While we are far from completing our grazing system(s) and are certainly still learning, I am comfortable using our farm as an example. In our own operation we have converted 20+ year old tame pasture that I would describe as a “tribute to pasture sage” into prime grazing using nothing more than a good fencer and electric wire. The capacity of one of our first experiments with tame grass includes a parcel of land that has gone from fewer than 50 AUM (AUM = the amount of forage required to support a 1000 pound cow for one month) to well in excess of 150 AUM. These additional forage resources on a small portion of our farm have provided the opportunity for our operation to run more cows, start grazing earlier, graze longer, and give our more extensively managed native pasture an extended growing season resulting in more production from that resource as well. In addition, our native pasture that goes untouched for an entire growing season is now used for winter grazing the cow herd, which has allowed us to greatly reduce our winter feeding costs.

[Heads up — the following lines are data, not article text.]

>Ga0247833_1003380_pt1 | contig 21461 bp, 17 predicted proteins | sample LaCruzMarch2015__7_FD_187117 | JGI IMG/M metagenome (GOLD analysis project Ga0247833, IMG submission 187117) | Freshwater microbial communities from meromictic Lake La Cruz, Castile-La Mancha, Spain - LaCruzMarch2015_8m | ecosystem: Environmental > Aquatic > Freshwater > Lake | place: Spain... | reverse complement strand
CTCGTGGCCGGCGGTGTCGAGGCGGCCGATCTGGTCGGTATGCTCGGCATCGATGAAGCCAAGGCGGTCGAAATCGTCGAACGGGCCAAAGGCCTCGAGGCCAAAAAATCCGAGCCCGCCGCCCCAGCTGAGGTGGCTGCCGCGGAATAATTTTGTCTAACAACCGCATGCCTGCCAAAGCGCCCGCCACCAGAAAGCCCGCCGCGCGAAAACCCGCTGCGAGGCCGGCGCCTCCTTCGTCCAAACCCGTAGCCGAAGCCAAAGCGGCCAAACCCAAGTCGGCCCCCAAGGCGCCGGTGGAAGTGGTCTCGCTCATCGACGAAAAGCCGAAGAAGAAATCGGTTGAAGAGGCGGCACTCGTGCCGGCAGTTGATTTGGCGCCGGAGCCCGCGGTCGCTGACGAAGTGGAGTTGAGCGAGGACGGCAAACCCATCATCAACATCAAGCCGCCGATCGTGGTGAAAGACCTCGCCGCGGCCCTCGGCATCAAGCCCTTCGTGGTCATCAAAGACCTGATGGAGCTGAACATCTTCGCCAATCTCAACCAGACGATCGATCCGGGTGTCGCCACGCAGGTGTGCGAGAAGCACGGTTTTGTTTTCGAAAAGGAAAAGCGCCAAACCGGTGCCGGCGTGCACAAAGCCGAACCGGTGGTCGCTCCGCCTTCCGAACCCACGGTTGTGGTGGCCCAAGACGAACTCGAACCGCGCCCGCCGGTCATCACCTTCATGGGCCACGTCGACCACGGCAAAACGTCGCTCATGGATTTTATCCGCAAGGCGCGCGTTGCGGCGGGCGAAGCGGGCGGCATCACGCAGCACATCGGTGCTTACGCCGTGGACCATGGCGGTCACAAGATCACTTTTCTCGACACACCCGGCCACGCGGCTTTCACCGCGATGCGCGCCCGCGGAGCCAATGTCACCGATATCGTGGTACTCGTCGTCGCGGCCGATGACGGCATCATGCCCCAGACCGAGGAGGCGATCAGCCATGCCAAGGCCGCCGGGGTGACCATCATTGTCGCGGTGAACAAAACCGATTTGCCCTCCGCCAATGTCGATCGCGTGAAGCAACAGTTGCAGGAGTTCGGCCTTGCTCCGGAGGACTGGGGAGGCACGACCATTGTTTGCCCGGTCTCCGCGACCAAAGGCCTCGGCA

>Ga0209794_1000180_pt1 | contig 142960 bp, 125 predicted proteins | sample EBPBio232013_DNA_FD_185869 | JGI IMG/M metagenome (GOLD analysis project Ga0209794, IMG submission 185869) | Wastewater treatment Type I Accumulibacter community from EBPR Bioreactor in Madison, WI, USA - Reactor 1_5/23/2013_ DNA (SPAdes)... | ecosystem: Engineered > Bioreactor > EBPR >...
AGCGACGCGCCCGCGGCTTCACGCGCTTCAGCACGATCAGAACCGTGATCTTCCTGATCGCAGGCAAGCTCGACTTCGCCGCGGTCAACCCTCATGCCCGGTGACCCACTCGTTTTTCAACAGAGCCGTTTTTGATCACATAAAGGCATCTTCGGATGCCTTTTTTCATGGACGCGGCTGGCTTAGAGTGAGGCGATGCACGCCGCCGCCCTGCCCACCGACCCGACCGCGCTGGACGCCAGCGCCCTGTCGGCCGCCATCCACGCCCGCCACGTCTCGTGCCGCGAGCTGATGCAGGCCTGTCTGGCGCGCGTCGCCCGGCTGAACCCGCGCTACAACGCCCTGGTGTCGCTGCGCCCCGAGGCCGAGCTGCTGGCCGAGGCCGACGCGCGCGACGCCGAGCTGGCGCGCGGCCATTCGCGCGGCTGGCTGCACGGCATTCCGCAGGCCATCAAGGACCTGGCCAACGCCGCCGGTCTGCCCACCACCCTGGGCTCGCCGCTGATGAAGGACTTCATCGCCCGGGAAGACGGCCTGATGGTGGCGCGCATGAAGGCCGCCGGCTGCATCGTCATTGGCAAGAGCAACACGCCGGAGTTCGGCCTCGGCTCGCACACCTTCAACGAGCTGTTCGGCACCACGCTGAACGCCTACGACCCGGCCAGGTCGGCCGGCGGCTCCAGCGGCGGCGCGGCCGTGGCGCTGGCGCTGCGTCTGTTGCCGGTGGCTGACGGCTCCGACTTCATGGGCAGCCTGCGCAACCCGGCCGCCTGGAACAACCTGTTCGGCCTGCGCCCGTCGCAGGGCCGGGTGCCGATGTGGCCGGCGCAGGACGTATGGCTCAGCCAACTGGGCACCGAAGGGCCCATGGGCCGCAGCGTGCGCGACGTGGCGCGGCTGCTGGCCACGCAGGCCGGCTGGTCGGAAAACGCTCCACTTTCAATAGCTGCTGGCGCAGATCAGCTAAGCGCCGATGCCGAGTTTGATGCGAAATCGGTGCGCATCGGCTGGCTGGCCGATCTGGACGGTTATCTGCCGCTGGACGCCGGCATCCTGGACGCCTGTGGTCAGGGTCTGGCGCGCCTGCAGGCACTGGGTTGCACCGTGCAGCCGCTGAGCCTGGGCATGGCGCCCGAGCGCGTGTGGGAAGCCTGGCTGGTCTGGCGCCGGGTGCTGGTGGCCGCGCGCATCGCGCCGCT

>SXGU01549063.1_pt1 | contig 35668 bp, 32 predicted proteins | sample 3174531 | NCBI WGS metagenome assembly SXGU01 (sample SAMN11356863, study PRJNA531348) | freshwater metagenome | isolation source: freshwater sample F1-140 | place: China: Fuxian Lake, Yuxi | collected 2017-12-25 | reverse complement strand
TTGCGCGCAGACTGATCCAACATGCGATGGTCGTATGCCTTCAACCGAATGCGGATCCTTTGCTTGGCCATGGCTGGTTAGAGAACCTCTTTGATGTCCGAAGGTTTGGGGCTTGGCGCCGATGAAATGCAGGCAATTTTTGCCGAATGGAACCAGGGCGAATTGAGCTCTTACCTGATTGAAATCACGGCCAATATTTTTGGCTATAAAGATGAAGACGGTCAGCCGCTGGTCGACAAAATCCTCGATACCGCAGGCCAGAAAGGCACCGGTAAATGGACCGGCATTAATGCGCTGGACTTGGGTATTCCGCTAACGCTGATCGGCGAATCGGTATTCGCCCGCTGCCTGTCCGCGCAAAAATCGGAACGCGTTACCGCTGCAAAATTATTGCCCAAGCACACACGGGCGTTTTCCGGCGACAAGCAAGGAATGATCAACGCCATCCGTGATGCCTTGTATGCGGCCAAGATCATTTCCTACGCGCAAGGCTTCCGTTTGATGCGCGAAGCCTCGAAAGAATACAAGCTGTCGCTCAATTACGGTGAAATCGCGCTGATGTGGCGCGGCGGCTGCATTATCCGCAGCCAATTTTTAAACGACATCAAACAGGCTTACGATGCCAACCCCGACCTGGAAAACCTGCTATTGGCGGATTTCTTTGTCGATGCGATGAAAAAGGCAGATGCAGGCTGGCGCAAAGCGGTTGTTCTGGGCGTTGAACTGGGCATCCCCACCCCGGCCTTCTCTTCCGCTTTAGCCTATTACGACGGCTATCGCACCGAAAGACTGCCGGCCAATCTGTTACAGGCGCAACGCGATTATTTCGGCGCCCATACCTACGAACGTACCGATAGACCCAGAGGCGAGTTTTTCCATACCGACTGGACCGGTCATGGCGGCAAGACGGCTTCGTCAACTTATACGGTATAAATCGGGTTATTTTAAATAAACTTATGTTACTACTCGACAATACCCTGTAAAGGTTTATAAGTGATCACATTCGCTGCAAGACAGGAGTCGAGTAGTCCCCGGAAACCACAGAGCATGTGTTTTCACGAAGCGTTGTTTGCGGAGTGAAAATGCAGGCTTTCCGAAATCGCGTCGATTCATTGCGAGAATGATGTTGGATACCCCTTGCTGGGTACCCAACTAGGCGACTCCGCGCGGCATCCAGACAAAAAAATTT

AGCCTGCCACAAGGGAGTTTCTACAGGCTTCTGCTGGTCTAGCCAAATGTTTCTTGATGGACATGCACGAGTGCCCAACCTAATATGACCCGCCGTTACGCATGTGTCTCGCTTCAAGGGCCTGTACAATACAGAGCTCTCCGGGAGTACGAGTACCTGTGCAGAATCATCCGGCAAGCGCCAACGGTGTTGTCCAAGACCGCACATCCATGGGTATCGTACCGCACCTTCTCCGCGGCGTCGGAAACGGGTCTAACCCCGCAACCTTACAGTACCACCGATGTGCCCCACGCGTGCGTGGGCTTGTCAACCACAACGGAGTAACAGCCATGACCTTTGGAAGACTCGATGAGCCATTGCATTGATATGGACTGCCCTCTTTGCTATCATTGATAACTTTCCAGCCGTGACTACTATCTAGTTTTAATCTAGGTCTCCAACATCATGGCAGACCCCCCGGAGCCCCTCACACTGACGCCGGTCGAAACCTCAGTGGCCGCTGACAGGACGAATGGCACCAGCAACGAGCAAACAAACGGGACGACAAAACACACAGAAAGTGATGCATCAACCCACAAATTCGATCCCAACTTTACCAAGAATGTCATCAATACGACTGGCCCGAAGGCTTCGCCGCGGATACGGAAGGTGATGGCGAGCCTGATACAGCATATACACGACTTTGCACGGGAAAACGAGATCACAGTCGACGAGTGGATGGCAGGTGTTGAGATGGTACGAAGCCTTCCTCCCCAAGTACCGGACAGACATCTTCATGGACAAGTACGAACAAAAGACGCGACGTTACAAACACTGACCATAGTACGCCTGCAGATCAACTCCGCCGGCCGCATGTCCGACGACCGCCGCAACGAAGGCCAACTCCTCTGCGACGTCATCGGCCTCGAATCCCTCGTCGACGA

Where does a producer get all the extra time to manage a grazing system? Again this is a question of attitude. Cattle are readily trained to an intensively managed grazing scenario and there are producers who can move several hundred head of cattle through their system in under 15 minutes. By checking cattle more regularly many health problems are averted, problems such as sires not breeding are more readily detected and production can be greatly enhanced with little cost. As well, a good forage base serves as excellent drought protection. Depending on the individual farm, every 15 minutes moving cattle in midsummer may eliminate an hour or more of winter chores.

Sean McGrath is a rancher and consultant from

Vermilion, Alta. He can be reached at [email protected]or (780)853-9673. For additional

information visit

About the author


Sean McGrath is a rancher and consultant from Vermilion, Alta. He can be reached at [email protected] or (780) 853- 9673. For additional information visit